A new approach to help seniors graduate
At its Oct. 21 meeting, the Block Island School Committee chiseled away at a full agenda that included graduation regulations, the standing of accounts, New England Common Assessment Program (NECAP) testing, capital projects, appointments and the possibility of opening the school to offer off-season movies.
Superintendent Robert Hicks announced that the upcoming graduating class would be the first to be “tested according to [new]state regulations.” He also spoke about potential waivers for students who don’t do well on the state testing component.
As an example, if a student in Massachusetts is succeeding in math, but does not pass the state testing in that subject, other factors may be considered for the student's graduation eligibility. “If you agree with this kind of policy change, I’d say there would be two ways to implement it," Hicks said to the board.
He pointed out that “we can assess those students who might need alternatives ahead of time.” The second Hicks felt was that graduation should not be denied on the basis of a subjective analysis concluding a student had “not tried hard enough.”
In a memo to the board, Hicks described eligibility for waivers as “a process that shall be implemented for all members of the senior class who (1) are on track for completion of all graduation requirements other than the state assessment, and (2) have not received the necessary score for graduation on a state assessment.” Waivers are only granted for students who have shown “they have reached the required level of proficiency.”
The board voted to accept the language changes redefining the policy establishing criteria for high school proficiency-based graduation and to post it for 30 days. Member Annie Hall thought it “would be good for parents to see this.”
Electric rates eyed
Reviewing year-to-date figures, Hicks noted that the highest expense continues to be electrical costs, in which he projected that “we’ll likely be over.” He thought the overage might be in the range of $5,000 to $10,000 a month. He explained that it had been a “very hot summer” and electrical costs had gone 15 percent higher in July and 11 percent higher in August than last year.
Chair Bill Padien said, “We’ll keep an eye on that.”
Hicks suggested that if electrical costs could be kept down, monies might be re-directed to technology projects. He added that there was a growing demand for online courses, and he indicated that the school might be looking at a new server (Brigham Young University) which the school had tried when a student asked to take Chinese. The Brigham courses may prove more cost-effective.
Hicks pointed out that online courses were generally offered to seniors and that the school paid for two courses per student; he indicated although there was a student recently taking physics, 90 percent of these courses were for electives that the school was unable to offer.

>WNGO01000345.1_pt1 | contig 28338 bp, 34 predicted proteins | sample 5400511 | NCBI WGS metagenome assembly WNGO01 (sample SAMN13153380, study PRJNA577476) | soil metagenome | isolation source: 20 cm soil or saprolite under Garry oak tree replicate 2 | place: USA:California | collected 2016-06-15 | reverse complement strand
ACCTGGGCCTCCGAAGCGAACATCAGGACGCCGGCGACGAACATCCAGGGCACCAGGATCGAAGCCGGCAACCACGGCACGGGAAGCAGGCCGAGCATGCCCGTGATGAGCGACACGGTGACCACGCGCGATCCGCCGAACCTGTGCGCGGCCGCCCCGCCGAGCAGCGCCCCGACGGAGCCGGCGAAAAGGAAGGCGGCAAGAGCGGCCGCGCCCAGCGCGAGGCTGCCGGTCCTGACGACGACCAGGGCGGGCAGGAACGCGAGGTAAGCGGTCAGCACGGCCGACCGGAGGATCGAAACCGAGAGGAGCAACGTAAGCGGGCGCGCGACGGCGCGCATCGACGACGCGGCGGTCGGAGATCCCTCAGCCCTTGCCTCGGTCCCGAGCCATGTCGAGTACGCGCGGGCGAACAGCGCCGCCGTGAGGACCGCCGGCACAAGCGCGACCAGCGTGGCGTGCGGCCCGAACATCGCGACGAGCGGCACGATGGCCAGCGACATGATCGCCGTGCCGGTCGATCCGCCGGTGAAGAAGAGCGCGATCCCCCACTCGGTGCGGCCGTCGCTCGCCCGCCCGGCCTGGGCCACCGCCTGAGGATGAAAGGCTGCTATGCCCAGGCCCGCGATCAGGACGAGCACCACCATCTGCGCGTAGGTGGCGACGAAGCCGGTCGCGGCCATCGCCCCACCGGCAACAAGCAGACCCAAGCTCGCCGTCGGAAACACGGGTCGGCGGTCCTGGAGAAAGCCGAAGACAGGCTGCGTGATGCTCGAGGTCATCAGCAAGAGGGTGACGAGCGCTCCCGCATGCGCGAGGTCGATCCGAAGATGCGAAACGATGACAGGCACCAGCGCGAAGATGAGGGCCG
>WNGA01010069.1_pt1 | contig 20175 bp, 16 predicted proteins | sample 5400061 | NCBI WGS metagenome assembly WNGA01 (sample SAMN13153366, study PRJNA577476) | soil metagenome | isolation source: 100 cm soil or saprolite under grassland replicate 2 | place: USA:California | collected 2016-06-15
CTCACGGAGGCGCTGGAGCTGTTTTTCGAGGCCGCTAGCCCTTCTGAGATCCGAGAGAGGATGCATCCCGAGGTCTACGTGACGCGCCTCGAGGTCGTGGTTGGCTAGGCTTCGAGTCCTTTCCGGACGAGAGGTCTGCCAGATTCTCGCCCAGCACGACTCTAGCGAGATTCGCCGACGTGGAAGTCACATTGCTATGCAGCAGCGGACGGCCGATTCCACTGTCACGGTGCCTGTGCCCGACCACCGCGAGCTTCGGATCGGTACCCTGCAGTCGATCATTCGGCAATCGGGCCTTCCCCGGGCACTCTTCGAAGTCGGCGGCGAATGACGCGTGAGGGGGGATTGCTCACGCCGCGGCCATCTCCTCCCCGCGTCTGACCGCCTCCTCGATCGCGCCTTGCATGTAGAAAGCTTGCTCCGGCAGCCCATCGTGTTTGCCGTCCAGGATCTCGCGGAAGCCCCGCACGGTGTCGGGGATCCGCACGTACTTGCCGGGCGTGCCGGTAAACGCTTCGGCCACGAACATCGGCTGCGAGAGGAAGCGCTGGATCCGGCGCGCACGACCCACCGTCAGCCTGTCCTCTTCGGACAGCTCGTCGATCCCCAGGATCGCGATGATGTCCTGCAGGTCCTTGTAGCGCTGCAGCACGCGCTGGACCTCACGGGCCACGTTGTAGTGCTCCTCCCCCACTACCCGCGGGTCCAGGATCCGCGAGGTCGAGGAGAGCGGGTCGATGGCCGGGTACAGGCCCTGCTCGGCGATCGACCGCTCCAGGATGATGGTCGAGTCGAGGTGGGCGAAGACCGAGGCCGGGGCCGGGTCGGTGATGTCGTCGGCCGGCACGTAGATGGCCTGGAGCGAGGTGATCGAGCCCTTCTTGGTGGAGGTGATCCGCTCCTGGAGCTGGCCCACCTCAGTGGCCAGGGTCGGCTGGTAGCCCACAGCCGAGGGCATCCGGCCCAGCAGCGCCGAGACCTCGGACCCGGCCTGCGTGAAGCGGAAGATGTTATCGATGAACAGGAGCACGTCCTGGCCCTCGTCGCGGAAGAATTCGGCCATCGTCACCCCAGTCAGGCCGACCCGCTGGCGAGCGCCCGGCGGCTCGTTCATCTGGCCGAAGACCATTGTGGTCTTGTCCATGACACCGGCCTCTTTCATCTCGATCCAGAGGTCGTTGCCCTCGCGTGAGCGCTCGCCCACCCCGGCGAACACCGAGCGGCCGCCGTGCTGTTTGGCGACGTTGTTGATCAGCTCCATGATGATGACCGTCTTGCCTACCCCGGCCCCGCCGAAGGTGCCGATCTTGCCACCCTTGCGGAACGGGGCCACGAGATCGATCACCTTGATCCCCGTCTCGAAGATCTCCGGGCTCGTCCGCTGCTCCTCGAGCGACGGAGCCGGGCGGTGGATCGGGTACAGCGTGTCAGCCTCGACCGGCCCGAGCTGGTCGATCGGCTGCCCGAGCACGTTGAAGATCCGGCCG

When asked about retention in online classes, Hicks said in a four-year period there were only a small number of students who hadn’t finished the courses.
With NECAP science results in, Hicks reported that the island school came in ninth in the state. The tests were given to the fourth, eighth and eleventh grades, and Hicks was pleased to announce, “We’ve been in the top ten for the last three years.” He was especially gratified, he said that the eighth graders “did very well on the science exam.”
Hicks recommended and the board approved the following appointments: Tim Keane as junior high soccer head coach; Callum Crawford to be junior high soccer assistant coach; John Breunig as varsity soccer head coach and Kirk Littlefield as varsity soccer assistant coach.
Highlighting seven capital projects needing to be considered by the town, Hicks said of these only two would require town funding. “The others are for consideration from our reserve funds,” he said. Pointing out to the August meeting of the committee, Hicks referred to a plan that had been suggested to “designate all reserves in excess of the 3.5 percent of budget safety net for capital projects.”
With an audit still in progress, no “firm figure” has emerged on reserves, though Hicks anticipates between $75,000 and $80,000 to be available.
The capital projects and their anticpated costs are as follows: original building façade ($80,000 from town capital); solar panels ($400,000 from town capital); rubber membrane roof (approximately $74,300 from reserves); lift replacement ($30,000 from reserves); entry ($6,250 from a possible grant and storage units and drainage (costs unknown, from reserves). Without the last two items, the total for all projects is $590,550.
At the conclusion of the meeting, Empire Theater owner Gary Pollard made a request that the school board consider an arrangement whereby he could extend the movie season to the town through use of school facilities. Padien told him he must make a formal request in writing to the committee before the November meeting.
Hicks assured Pollard that there would be no problem in using the building, but that fee adjustments had to be worked out with the committee.
The next meeting is scheduled for Nov. 18 at 7 p.m.